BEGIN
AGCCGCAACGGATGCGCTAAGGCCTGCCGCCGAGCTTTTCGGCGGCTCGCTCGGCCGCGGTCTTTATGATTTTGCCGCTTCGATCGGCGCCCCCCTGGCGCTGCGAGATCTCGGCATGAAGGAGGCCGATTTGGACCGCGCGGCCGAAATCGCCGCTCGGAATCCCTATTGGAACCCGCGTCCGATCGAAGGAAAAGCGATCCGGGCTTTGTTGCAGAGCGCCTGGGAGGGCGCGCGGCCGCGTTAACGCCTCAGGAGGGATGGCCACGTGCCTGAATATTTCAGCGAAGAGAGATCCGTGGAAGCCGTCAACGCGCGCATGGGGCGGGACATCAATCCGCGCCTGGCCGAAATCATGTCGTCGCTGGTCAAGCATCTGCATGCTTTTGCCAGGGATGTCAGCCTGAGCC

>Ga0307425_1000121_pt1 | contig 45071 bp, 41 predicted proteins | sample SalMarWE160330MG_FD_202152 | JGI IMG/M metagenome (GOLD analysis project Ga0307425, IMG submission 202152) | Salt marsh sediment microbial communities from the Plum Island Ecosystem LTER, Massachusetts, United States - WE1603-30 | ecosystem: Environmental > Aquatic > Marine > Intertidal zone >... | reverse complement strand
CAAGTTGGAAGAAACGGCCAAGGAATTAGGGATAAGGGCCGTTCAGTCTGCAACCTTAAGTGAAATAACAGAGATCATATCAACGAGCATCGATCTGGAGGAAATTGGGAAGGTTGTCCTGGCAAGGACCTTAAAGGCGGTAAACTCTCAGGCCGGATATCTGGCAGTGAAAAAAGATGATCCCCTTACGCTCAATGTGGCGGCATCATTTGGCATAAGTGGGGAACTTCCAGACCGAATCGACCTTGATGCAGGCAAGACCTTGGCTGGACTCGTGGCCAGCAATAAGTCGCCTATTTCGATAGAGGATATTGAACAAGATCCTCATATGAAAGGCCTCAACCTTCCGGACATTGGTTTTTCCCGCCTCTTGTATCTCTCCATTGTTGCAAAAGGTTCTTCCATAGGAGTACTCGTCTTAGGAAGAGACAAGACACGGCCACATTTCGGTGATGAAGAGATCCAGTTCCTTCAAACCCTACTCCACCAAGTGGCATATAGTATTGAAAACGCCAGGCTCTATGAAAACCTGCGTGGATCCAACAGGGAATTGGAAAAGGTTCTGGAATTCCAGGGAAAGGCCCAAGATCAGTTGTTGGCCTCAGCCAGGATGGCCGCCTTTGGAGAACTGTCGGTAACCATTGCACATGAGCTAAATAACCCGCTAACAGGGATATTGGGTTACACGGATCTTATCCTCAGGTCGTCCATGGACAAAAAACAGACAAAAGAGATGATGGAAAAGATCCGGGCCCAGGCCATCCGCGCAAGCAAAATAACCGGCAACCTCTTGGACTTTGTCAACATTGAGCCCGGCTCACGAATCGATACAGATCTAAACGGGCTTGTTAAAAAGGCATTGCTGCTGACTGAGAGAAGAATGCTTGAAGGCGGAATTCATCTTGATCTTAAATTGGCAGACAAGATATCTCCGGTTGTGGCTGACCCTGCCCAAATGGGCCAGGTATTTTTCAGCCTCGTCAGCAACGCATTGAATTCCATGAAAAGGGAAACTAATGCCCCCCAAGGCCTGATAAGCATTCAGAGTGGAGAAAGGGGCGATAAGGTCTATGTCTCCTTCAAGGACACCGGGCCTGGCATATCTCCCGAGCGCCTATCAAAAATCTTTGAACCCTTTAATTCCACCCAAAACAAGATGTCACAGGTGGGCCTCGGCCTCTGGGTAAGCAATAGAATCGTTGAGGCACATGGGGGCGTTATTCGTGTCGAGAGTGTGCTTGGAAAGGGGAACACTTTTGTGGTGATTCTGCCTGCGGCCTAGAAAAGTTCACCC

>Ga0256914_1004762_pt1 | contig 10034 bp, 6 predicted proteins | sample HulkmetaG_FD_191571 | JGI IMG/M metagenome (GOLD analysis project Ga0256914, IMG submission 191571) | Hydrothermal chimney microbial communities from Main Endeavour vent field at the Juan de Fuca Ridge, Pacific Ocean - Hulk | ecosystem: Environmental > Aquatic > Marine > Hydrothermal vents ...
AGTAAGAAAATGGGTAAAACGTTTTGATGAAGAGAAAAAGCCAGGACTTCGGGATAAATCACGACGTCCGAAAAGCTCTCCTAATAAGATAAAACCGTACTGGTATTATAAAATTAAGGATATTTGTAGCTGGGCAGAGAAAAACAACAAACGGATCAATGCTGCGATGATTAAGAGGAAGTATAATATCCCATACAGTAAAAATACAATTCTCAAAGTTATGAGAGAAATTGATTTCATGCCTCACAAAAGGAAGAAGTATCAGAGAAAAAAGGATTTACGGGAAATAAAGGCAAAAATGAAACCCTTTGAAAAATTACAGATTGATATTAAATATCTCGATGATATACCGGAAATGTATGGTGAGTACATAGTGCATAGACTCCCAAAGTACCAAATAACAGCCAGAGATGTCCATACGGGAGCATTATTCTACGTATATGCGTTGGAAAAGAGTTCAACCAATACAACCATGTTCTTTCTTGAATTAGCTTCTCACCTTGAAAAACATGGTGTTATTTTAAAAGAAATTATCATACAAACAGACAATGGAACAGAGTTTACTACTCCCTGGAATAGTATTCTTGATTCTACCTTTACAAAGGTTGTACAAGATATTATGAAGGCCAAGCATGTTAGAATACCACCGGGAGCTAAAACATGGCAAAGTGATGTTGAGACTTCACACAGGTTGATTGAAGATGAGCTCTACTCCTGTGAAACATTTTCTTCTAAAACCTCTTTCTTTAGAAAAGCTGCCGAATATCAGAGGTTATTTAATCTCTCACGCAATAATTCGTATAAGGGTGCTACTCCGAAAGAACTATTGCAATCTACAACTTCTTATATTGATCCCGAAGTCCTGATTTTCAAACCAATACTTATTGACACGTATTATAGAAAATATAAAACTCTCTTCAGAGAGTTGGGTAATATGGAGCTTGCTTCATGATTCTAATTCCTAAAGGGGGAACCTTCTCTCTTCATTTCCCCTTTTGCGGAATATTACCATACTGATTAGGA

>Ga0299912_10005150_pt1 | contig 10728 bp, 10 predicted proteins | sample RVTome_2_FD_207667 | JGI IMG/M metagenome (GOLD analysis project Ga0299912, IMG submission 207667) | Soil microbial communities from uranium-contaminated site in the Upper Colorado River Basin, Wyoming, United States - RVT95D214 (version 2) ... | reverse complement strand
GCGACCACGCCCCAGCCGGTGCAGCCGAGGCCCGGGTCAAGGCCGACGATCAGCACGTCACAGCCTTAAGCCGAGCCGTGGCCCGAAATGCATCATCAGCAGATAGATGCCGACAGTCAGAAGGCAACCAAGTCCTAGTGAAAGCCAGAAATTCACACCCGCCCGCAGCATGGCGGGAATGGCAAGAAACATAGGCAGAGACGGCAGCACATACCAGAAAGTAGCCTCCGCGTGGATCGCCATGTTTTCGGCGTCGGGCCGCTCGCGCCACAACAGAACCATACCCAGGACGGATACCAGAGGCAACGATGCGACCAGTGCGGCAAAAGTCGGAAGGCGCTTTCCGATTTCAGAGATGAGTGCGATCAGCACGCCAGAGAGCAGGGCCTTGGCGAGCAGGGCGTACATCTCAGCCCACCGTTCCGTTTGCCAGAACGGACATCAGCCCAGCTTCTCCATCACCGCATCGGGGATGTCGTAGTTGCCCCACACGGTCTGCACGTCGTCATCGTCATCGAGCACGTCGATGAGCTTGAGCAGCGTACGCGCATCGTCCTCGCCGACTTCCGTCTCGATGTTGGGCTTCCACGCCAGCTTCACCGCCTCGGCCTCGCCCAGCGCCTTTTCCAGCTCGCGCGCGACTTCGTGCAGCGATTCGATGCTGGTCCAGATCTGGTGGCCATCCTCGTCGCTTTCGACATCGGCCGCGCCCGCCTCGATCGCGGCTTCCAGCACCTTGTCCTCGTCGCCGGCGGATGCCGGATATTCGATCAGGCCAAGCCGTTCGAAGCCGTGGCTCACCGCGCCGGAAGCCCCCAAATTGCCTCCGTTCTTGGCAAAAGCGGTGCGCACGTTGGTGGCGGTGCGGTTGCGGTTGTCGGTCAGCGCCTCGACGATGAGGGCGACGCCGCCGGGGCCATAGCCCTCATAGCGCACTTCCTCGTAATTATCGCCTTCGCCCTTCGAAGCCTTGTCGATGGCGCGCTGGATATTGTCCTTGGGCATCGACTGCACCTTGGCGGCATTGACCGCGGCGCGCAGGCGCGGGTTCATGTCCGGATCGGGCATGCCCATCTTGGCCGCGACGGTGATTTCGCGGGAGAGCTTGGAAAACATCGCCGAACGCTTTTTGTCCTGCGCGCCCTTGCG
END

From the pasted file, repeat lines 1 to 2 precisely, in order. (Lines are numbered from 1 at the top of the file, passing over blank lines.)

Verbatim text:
AGCCGCAACGGATGCGCTAAGGCCTGCCGCCGAGCTTTTCGGCGGCTCGCTCGGCCGCGGTCTTTATGATTTTGCCGCTTCGATCGGCGCCCCCCTGGCGCTGCGAGATCTCGGCATGAAGGAGGCCGATTTGGACCGCGCGGCCGAAATCGCCGCTCGGAATCCCTATTGGAACCCGCGTCCGATCGAAGGAAAAGCGATCCGGGCTTTGTTGCAGAGCGCCTGGGAGGGCGCGCGGCCGCGTTAACGCCTCAGGAGGGATGGCCACGTGCCTGAATATTTCAGCGAAGAGAGATCCGTGGAAGCCGTCAACGCGCGCATGGGGCGGGACATCAATCCGCGCCTGGCCGAAATCATGTCGTCGCTGGTCAAGCATCTGCATGCTTTTGCCAGGGATGTCAGCCTGAGCC

>Ga0307425_1000121_pt1 | contig 45071 bp, 41 predicted proteins | sample SalMarWE160330MG_FD_202152 | JGI IMG/M metagenome (GOLD analysis project Ga0307425, IMG submission 202152) | Salt marsh sediment microbial communities from the Plum Island Ecosystem LTER, Massachusetts, United States - WE1603-30 | ecosystem: Environmental > Aquatic > Marine > Intertidal zone >... | reverse complement strand